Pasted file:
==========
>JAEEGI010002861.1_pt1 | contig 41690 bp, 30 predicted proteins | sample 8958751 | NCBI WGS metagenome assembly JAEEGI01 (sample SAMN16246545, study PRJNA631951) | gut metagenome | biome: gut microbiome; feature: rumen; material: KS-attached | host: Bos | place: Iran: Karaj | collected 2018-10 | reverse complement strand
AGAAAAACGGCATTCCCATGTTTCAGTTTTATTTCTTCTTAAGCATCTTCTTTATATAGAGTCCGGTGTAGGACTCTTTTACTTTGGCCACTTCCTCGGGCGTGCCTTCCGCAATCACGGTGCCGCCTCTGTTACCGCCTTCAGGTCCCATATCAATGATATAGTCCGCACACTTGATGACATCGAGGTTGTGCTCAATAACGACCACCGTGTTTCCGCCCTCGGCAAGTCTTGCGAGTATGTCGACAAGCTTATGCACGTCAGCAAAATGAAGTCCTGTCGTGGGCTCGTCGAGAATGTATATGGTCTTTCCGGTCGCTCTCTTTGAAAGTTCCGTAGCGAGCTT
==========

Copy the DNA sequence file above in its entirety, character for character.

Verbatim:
>JAEEGI010002861.1_pt1 | contig 41690 bp, 30 predicted proteins | sample 8958751 | NCBI WGS metagenome assembly JAEEGI01 (sample SAMN16246545, study PRJNA631951) | gut metagenome | biome: gut microbiome; feature: rumen; material: KS-attached | host: Bos | place: Iran: Karaj | collected 2018-10 | reverse complement strand
AGAAAAACGGCATTCCCATGTTTCAGTTTTATTTCTTCTTAAGCATCTTCTTTATATAGAGTCCGGTGTAGGACTCTTTTACTTTGGCCACTTCCTCGGGCGTGCCTTCCGCAATCACGGTGCCGCCTCTGTTACCGCCTTCAGGTCCCATATCAATGATATAGTCCGCACACTTGATGACATCGAGGTTGTGCTCAATAACGACCACCGTGTTTCCGCCCTCGGCAAGTCTTGCGAGTATGTCGACAAGCTTATGCACGTCAGCAAAATGAAGTCCTGTCGTGGGCTCGTCGAGAATGTATATGGTCTTTCCGGTCGCTCTCTTTGAAAGTTCCGTAGCGAGCTT